We′ve already said that level one is the Initial Level and this is where everyone starts, it′s the same as being uncertified. The next level up is the Managed Level and requires that requirements management is in place, your processes are planned and their performance is measured and controlled. The measurements and control at this level should also give management visibility of project status. It will come as absolutely no surprise to anyone that quality assurance, or rather the lack of it, is cited as the most frequent cause of certification failure at this level.

The next level after that, level 3, entails defining your processes so that they can be consistently applied, reused and tailored when necessary. The major differences between this and the previous level are the amount of standardisation in your processes and the detail in their descriptions. This is the Defined Level.

Level four is Quantitatively Measured. At this level the company is able to establish quantitative objectives for performance and use them as assessment criteria for its processes. Statistical analysis of past performance is used for decision-making. They are able to differentiate between special and common causes of process variation and deal with special causes appropriately.

The very highest level is the Optimising Level, so called because the organisation understands common causes of variation in its performance and has in place practices for continuous improvement, or optimisation, of its processes. All processes within the organisation are targets for improvement activities.

So there are five levels, each demanding a higher set of demonstrable competencies with an audit required before you can go on to the next. It takes a fair amount of time, effort and resources to get from level one to level five and I′ve seen estimates from five years for the whole journey to two years for each stage.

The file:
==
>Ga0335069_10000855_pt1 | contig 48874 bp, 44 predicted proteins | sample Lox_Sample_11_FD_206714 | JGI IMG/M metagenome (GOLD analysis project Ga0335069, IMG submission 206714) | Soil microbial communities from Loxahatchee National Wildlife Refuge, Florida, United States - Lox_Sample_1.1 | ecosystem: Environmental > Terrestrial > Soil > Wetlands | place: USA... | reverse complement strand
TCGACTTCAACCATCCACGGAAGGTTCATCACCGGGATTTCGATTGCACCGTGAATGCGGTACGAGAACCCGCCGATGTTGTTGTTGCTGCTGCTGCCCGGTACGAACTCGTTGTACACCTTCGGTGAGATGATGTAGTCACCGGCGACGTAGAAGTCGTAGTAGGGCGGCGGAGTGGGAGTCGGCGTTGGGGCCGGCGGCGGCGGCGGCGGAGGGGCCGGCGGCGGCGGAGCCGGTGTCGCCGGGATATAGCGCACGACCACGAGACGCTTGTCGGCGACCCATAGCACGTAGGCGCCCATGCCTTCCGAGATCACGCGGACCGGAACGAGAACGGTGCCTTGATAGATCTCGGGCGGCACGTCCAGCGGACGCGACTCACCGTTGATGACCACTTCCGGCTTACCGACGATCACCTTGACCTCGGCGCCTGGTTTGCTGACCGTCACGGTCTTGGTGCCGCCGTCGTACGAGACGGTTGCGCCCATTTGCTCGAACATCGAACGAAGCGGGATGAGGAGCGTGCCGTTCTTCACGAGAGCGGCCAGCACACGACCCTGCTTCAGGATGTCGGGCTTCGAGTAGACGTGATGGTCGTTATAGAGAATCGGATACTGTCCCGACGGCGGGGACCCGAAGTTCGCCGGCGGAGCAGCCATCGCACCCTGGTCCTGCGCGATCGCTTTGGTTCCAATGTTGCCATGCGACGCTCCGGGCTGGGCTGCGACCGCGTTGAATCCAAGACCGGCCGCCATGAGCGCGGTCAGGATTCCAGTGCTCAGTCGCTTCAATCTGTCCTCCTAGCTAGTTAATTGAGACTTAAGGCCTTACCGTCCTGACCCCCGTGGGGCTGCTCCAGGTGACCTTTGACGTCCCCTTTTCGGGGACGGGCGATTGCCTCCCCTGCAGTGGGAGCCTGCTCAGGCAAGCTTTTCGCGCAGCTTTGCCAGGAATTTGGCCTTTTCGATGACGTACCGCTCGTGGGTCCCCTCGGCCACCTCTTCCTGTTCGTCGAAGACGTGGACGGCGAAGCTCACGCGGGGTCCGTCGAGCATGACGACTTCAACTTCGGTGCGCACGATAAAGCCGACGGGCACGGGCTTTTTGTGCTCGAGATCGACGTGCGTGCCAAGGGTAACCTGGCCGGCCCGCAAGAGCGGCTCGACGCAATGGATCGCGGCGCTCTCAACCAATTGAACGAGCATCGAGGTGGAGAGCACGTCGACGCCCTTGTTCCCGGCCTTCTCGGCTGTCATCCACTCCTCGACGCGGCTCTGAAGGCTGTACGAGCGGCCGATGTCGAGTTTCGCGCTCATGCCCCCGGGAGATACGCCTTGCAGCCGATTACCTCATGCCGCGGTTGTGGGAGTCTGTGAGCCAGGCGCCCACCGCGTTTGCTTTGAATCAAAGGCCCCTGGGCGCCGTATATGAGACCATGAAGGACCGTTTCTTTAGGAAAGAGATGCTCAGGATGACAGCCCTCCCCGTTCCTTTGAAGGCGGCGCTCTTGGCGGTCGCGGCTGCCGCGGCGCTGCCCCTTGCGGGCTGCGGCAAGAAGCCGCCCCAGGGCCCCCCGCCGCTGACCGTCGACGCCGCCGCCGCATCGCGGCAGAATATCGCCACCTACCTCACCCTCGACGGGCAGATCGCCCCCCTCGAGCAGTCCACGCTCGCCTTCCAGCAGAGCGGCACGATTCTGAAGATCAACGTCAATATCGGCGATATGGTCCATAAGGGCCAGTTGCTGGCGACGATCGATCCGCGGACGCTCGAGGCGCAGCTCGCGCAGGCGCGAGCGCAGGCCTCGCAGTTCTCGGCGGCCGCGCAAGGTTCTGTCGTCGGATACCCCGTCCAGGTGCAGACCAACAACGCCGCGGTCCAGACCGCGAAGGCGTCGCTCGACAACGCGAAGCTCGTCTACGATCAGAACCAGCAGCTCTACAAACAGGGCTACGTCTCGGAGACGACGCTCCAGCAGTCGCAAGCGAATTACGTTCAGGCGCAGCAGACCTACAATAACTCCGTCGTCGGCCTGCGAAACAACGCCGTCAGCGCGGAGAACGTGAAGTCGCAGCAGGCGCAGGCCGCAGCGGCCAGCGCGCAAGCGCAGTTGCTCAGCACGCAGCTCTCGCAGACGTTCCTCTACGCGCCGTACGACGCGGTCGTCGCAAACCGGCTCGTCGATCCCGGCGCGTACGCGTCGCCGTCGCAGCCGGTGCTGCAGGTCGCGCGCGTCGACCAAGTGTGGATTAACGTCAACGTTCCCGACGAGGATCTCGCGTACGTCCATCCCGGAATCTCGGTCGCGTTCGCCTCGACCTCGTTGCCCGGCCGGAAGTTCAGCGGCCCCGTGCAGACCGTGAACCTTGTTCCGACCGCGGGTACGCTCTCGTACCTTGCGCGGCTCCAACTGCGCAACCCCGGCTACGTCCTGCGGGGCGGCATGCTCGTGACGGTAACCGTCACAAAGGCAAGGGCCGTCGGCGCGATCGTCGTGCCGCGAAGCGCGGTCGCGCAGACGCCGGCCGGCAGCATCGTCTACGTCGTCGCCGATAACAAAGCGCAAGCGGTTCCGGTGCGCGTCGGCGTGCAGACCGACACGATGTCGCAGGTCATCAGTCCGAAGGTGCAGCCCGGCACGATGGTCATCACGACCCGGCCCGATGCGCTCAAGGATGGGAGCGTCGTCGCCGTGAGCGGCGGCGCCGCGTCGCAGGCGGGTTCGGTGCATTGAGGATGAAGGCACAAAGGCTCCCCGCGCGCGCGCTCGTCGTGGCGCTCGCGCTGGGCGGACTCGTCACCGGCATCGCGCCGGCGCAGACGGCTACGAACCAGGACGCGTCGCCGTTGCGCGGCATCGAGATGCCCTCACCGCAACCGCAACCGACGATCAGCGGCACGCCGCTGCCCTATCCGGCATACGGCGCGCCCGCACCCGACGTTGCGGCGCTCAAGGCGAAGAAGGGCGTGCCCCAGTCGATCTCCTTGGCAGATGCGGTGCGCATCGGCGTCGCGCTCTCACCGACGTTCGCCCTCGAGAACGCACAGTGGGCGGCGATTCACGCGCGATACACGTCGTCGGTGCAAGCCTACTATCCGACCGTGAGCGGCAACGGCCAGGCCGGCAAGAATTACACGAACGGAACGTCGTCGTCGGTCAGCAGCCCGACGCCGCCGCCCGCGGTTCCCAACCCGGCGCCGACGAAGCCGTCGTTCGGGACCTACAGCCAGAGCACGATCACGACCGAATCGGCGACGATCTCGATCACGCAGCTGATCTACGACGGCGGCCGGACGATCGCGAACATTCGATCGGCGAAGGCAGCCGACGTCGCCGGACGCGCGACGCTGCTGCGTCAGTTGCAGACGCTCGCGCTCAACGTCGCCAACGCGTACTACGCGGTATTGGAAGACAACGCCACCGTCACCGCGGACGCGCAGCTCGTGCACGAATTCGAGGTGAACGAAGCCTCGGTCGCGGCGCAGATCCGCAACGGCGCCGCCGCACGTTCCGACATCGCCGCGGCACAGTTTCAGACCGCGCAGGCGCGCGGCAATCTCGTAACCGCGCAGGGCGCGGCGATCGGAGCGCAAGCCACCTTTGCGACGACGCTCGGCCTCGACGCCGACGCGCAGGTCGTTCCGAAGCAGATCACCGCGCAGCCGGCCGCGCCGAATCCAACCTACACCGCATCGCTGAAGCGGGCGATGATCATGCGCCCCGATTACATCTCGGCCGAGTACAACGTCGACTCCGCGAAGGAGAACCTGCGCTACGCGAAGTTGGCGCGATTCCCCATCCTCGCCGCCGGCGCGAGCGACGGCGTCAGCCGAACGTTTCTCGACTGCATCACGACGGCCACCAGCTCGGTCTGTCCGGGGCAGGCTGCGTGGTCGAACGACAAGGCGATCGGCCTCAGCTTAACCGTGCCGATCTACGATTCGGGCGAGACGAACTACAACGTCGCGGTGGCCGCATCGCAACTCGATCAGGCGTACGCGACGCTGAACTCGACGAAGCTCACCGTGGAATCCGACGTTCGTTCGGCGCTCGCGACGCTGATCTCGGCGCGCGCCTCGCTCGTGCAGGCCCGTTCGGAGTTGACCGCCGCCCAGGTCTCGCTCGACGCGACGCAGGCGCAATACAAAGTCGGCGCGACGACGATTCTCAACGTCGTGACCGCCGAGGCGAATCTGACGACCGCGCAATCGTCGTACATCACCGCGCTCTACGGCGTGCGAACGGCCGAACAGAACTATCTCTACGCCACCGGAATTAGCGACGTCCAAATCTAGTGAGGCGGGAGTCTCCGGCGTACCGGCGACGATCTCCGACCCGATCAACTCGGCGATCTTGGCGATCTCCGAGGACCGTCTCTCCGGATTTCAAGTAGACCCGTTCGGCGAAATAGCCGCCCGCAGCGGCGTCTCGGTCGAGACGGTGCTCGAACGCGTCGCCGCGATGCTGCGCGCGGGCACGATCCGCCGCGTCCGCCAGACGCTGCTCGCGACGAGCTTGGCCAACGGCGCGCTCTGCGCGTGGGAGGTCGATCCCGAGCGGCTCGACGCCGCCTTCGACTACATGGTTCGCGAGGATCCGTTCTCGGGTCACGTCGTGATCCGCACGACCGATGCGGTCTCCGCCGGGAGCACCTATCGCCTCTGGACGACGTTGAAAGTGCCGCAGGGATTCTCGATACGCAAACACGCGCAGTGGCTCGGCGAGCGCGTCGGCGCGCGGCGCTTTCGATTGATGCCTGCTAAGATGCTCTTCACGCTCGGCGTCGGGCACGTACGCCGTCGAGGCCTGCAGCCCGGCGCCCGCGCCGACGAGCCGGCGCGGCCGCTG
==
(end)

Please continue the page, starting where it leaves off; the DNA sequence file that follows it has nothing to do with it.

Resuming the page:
Cost estimates range from $1,350 per member of staff per stage, to $1.2M to take the whole company all the way to level 5. This is a large enough investment for even the largest of companies, so this might be an opportune moment to look at what the benefits actually are. Why would you want to be certified?

The first and simplest reason is necessity. There are institutions and organisations that will only deal with CMMI certified organisations. If you need to do business with them, you need the certification. It′s as simple as that. Thankfully, I′m only aware of commercial requirements for level three certification.

The second and probably most common reason, is marketing. Having the highest known quality certification available is bound to impress your customers, isn′t it! There seem to be plenty of companies claiming to be officially certified by the SEI at Level 5 so you′d think there must be some value in it!

However, a company could state that the assessment has been done at that level, without actually pointing out which criteria have been assessed and satisfied, therefore the overall CMMI assessment of the organisation could be at a much lower level. Perish the thought that anyone would actually do this!

We can only trust that all those claiming SEI certification do indeed possess it. Interestingly the SEI′s website has this to say about certification, ″The terms SEI certified and CMM certification are simply incorrect since there is no such thing. The SEI does not certify organisations. The SEI only licenses and authorises lead appraisers to conduct appraisals. Neither the SEI nor any other organisation is a ″certifying authority″ of the results from an appraisal.″